Bunions, a foot deformity that impacts mobility and causes discomfort, afflicts millions of people across the globe. These bony protrusions form at the base of the big toe, gradually pushing it outward while forcing the tip to move toward the other toes. Despite common misconceptions, bunions are not solely caused by wearing ill-fitting shoes. Rather, they often stem from inherited structural issues, such as foot mechanics or arthritis. Bunions tend to worsen over time, leading to swelling, redness, and pain, especially when wearing tight or narrow footwear. Bunions can hinder daily activities and contribute to other foot ailments, like corns and calluses. While conservative measures, such as wearing wider shoes, using toe spacers, and applying ice packs can provide temporary relief, surgical intervention may be necessary for severe cases to realign the toe joint and alleviate discomfort. If you have developed a bony protrusion at the base of your big toe, it is strongly suggested that you consult a podiatrist who can confirm a bunion diagnosis, and offer relief and treatment options.
What Is a Bunion?
Bunions are painful bony bumps that usually develop on the inside of the foot at the joint of the big toe. As the deformity increases over time, it may become painful to walk and wear shoes. Women are more likely to exacerbate existing bunions since they often wear tight, narrow shoes that shift their toes together. Bunion pain can be relieved by wearing wider shoes with enough room for the toes.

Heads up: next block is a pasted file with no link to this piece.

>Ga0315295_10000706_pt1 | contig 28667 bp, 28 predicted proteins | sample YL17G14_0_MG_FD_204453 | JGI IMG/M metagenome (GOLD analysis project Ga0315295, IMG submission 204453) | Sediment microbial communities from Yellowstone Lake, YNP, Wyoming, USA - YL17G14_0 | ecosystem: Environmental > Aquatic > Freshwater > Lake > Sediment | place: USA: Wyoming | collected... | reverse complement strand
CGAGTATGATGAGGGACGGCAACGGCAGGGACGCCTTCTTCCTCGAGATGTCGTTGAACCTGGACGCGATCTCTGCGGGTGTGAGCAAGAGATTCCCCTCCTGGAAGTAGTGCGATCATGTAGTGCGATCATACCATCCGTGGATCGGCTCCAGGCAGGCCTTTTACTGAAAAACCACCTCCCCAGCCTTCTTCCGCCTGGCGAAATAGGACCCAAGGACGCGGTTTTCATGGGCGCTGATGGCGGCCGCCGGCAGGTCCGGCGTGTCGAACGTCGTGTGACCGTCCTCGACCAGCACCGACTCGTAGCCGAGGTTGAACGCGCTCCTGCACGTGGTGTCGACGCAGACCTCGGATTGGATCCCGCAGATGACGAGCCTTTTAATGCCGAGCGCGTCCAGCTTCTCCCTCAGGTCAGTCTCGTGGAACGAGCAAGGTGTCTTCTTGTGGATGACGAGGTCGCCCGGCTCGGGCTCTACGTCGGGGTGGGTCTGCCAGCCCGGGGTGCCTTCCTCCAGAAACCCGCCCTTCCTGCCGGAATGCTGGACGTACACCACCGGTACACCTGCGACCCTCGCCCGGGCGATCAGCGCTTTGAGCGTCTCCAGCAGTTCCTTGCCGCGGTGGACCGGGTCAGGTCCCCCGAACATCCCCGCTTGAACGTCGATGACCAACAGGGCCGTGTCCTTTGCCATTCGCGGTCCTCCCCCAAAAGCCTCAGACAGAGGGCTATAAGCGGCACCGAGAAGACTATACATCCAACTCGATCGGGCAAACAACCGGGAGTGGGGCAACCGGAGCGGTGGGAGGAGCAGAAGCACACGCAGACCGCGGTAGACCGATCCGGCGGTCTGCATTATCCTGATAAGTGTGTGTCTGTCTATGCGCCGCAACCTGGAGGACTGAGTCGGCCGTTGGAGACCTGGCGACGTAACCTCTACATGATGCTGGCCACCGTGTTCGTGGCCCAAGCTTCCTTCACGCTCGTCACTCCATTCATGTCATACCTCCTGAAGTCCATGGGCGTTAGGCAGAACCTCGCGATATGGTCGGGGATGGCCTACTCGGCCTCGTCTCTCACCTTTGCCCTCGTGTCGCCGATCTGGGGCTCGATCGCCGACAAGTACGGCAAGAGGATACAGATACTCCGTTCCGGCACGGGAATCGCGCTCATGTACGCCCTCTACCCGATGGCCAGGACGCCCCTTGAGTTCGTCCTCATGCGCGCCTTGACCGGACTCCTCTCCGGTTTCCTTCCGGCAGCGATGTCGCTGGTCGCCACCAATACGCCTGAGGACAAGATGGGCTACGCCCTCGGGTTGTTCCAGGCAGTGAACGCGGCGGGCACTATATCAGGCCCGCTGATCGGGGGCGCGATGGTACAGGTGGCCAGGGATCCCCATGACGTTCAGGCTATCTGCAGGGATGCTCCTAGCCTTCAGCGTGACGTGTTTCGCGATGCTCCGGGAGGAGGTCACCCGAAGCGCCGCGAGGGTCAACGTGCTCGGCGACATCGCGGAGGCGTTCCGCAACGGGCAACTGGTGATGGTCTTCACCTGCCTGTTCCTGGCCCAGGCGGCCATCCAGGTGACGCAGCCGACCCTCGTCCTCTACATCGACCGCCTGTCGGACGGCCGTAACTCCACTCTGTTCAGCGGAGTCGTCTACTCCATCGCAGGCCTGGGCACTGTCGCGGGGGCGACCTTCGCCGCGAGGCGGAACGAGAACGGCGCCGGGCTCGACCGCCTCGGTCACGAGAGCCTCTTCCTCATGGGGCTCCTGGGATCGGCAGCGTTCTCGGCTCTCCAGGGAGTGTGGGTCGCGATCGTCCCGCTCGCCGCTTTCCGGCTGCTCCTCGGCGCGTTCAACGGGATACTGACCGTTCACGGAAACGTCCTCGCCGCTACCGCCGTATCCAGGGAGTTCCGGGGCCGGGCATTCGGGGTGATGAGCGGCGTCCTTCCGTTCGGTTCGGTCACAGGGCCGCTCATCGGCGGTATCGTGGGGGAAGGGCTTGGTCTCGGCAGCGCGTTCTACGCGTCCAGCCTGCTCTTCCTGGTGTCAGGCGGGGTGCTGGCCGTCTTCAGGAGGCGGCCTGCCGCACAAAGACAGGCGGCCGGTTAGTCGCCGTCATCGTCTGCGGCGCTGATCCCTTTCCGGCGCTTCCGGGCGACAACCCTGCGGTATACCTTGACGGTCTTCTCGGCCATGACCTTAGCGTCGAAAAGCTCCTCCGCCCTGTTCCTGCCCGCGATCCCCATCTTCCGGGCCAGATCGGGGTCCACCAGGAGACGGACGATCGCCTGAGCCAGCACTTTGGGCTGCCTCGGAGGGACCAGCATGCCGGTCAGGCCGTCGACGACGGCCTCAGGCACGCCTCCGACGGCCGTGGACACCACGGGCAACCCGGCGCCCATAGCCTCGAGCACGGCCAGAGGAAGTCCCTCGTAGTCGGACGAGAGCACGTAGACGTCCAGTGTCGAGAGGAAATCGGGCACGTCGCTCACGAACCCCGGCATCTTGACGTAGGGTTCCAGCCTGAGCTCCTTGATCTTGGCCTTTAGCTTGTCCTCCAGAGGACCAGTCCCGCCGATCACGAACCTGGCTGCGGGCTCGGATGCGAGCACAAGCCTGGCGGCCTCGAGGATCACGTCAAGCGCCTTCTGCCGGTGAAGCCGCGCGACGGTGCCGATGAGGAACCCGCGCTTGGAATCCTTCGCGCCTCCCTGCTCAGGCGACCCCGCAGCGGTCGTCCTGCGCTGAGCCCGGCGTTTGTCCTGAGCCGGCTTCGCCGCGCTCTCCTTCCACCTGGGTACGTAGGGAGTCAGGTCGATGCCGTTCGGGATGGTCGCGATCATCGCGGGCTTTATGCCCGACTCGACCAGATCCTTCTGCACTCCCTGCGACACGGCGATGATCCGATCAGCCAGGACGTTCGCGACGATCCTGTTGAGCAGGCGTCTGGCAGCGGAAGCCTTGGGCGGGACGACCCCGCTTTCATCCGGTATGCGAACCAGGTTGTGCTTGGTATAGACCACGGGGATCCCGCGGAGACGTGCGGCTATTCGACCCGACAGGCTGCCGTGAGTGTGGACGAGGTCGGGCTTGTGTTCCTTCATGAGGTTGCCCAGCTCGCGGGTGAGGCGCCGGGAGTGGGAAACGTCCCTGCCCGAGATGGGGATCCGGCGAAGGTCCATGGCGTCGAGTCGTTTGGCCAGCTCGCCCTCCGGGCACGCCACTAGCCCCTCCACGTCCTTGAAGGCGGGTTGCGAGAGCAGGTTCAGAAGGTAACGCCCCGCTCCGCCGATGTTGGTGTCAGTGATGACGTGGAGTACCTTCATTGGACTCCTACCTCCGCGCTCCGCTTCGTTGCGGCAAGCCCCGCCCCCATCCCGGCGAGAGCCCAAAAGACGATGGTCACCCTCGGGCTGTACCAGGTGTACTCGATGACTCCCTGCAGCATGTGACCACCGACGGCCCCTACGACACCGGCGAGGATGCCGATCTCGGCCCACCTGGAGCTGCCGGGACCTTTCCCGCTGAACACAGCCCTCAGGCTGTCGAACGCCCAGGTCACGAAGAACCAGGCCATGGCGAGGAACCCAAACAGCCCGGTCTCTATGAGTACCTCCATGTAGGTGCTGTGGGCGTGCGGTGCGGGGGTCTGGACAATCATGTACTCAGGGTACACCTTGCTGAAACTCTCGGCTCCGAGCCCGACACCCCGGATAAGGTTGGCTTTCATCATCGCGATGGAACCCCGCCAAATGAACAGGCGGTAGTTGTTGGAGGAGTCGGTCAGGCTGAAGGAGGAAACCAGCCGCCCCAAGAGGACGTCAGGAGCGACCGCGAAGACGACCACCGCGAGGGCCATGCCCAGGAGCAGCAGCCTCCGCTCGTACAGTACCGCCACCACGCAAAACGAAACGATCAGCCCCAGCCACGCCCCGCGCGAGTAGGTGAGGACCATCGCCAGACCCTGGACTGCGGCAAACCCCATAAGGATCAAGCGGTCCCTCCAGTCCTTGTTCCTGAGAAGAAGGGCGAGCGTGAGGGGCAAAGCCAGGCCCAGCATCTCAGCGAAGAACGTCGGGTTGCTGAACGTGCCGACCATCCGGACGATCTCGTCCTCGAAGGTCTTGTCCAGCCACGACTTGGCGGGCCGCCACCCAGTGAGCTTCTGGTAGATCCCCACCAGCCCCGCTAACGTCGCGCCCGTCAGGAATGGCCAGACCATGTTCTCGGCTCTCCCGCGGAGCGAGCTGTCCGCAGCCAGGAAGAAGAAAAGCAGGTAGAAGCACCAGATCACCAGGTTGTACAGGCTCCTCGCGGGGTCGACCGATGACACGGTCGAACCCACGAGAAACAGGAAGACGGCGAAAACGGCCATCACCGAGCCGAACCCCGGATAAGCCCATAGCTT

- Genetics – some people inherit feet that are more prone to bunion development
- Inflammatory Conditions - rheumatoid arthritis and polio may cause bunion development
- Redness and inflammation
- Pain and tenderness
- Callus or corns on the bump
- Restricted motion in the big toe
In order to diagnose your bunion, your podiatrist may ask about your medical history, symptoms, and general health. Your doctor might also order an x-ray to take a closer look at your feet. Nonsurgical treatment options include orthotics, padding, icing, changes in footwear, and medication. If nonsurgical treatments don’t alleviate your bunion pain, surgery may be necessary.